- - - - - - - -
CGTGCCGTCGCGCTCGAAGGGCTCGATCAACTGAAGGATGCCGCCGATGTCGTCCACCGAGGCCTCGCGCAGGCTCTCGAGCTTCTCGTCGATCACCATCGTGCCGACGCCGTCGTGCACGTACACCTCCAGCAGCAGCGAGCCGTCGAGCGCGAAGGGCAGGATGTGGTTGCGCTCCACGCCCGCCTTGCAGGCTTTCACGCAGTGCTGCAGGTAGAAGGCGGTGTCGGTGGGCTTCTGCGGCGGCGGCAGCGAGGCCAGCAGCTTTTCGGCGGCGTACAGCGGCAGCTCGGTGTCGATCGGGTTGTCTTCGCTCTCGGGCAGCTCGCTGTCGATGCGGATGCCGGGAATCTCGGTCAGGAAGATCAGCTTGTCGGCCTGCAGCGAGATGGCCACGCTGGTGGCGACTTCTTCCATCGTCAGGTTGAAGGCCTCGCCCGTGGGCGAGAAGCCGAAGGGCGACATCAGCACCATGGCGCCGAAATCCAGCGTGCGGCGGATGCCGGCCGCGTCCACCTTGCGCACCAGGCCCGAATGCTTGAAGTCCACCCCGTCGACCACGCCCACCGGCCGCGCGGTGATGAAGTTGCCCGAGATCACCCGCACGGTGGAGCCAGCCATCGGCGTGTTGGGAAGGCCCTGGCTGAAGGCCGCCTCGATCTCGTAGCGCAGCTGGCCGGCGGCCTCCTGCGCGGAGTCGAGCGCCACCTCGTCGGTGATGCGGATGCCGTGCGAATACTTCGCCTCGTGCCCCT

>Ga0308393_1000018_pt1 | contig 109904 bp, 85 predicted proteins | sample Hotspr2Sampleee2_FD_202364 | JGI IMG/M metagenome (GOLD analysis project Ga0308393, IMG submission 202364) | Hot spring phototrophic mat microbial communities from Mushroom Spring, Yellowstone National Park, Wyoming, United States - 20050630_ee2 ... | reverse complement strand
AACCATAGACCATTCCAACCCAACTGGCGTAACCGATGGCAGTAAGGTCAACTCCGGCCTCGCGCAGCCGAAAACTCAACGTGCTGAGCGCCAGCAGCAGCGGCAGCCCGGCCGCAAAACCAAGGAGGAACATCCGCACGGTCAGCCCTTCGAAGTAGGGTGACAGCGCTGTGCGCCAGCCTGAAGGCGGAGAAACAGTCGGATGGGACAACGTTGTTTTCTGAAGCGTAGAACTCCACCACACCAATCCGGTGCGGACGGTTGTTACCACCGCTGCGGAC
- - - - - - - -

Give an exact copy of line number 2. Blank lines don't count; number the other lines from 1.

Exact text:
>Ga0308393_1000018_pt1 | contig 109904 bp, 85 predicted proteins | sample Hotspr2Sampleee2_FD_202364 | JGI IMG/M metagenome (GOLD analysis project Ga0308393, IMG submission 202364) | Hot spring phototrophic mat microbial communities from Mushroom Spring, Yellowstone National Park, Wyoming, United States - 20050630_ee2 ... | reverse complement strand